It happens every time we use a new visual in our worship. One gentleman in my church catches me after the service and asks me what each part of the new visual means. We look at the banner, and I describe how the final piece came to be: what we started with, what problems we encountered while constructing it, and what pleasant surprises happened along the way.
He smiles the entire time, absorbing every word. When I finish, he responds in the same way: “People need to know this information. You need to put a note in the bulletin describing your work.” And every time I reply, “But this is what it means to me. I am afraid that promoting my thinking would only restrict someone else’s imagination.” He disagrees. I wonder if I am right. The conversation ends.
You’re the Guy . . .
Even though the above exchange has gone on for years, I may have to change my mind about writing up design notes. Recently I was introduced to a woman who, when hearing my name, exclaimed, “Oh, you’re the guy who writes those banner articles in Reformed Worship I said hesitantly, “And you must be a frustrated committee member trying to put these banners together?” “No,” she replied, “I don’t have a creative bone in my body but I plan to be an artist in heaven, so reading about how you think gets me ready.”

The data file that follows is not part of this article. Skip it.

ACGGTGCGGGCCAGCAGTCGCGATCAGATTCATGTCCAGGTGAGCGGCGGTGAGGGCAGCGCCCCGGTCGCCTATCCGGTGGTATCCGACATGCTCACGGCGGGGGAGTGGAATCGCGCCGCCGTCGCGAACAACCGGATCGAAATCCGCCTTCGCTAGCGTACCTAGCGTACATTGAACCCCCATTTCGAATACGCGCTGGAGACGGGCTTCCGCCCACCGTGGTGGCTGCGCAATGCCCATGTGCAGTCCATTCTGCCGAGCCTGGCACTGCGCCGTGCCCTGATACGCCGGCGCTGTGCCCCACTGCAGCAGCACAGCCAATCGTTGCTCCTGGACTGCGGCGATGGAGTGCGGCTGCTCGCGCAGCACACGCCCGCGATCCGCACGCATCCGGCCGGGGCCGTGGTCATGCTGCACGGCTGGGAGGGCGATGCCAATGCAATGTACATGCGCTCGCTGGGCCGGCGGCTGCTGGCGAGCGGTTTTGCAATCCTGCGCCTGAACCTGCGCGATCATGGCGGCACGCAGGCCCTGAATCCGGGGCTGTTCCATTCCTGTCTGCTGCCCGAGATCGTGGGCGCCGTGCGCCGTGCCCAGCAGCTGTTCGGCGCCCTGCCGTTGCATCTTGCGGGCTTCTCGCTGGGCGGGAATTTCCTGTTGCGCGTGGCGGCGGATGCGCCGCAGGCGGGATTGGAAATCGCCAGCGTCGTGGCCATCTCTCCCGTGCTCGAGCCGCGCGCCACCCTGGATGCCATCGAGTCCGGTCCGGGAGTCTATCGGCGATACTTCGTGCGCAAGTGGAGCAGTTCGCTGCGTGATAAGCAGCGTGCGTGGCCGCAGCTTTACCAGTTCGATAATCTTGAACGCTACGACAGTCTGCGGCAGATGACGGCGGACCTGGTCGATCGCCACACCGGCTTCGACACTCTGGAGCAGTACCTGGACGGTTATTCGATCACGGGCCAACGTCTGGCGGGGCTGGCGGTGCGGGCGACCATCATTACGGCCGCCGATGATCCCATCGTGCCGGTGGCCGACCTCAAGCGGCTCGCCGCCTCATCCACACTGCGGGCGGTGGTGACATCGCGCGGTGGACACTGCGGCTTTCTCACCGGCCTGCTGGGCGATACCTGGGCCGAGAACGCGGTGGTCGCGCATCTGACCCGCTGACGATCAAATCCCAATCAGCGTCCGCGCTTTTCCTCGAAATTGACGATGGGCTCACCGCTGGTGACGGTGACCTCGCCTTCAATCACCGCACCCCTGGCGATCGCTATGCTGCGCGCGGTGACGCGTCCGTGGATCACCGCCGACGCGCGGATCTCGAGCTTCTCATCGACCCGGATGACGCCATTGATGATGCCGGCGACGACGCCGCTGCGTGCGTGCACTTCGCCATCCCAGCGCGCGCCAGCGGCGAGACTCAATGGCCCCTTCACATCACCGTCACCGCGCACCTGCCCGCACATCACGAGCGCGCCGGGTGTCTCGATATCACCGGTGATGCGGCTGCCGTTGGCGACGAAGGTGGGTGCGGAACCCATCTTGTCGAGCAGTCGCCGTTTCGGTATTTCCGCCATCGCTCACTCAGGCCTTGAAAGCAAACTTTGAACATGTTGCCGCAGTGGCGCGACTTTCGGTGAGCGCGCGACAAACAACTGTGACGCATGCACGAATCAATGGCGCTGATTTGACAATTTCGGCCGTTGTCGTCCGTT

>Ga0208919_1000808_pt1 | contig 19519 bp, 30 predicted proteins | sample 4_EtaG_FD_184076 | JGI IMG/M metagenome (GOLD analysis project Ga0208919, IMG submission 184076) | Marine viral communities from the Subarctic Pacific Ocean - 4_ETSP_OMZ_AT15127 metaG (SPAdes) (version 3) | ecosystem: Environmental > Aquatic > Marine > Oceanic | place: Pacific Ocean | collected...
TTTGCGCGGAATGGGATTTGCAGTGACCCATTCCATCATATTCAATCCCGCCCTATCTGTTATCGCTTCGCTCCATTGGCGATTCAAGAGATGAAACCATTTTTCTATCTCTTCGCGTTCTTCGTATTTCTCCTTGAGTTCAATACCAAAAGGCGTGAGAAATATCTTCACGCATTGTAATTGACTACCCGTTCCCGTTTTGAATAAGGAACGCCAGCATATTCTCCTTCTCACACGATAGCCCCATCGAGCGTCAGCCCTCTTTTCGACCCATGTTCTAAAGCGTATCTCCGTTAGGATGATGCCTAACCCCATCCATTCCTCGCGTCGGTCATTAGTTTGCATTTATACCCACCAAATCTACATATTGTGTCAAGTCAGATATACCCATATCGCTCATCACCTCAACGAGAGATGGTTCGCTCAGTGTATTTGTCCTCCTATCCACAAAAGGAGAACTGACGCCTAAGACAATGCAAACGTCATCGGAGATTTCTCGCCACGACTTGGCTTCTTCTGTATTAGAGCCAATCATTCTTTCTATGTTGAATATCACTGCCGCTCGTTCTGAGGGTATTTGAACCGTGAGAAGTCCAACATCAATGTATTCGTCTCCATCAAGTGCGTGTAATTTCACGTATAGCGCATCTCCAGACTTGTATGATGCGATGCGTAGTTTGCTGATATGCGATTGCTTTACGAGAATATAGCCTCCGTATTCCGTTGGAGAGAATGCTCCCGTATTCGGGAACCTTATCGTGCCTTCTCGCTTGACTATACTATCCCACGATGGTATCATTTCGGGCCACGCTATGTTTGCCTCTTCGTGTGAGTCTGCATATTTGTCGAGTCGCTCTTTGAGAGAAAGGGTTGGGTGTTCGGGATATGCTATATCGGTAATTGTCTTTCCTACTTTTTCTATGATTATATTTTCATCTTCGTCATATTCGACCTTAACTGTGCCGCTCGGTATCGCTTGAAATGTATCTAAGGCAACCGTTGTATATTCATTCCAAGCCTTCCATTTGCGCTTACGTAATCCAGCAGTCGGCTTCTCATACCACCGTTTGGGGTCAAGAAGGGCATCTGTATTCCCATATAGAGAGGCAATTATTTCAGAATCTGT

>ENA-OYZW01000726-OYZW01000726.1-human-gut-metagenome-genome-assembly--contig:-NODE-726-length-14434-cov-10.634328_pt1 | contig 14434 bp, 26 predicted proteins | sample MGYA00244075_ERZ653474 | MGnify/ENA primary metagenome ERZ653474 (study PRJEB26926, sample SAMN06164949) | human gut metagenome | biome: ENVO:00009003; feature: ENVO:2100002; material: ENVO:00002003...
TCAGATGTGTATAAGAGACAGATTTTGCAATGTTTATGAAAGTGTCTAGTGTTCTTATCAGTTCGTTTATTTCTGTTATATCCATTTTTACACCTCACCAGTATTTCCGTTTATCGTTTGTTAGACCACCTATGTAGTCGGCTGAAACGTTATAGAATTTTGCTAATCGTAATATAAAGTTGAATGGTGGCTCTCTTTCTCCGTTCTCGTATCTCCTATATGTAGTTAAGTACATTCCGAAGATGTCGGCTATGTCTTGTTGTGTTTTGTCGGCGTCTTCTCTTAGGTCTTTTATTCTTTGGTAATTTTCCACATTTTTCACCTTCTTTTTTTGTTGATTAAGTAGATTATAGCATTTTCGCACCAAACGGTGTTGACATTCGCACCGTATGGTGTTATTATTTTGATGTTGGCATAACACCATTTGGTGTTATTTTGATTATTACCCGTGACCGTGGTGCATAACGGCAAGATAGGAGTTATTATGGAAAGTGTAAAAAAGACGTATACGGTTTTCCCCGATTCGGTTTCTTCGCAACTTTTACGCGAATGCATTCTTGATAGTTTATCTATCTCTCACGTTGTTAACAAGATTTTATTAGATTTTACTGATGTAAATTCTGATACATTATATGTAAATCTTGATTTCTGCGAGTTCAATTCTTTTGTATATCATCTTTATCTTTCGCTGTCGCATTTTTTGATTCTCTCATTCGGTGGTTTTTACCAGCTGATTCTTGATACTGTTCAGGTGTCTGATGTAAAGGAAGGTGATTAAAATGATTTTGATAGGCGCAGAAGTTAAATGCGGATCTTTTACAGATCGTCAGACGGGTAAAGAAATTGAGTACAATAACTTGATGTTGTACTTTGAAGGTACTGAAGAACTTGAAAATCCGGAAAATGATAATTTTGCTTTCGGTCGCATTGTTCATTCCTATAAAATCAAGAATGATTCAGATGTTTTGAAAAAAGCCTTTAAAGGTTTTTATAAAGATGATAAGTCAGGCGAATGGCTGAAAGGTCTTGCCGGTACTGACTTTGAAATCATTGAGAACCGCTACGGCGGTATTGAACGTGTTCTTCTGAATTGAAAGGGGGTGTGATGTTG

Hmm. Perhaps what these two are looking for is education. To learn how to view things—not so much so that they can copy someone else’s thinking but to broaden their visual palette, so to speak.
Facts of Light
The banner design above might very well need a note of explanation. I’ve been impressed with the light, airy designs that appear in Nancy Chinn’s book Spaces for Spirit—particularly the transparent watercolor on nylon. In this design, four painted nylon panels are used to convey the light of Christ’s epiphany overcoming the darkness in Isaiah 60:1-3.
Before purchasing your fabric, do test the paint on a small piece. It helps to draw an arch in very light pencil on the fabric before painting to maintain the shape. If you are getting kids involved (please do!), you might want to create an arched posterboard “mask” to block off the inner portion of the arches.
Like the design, keep your design notes as straightforward as you can. Before printing your notes in the bulletin, show them to one or two people to make sure you communicate as effectively with words as with art.
Donwload the 1pg/19k bulletin cover idea.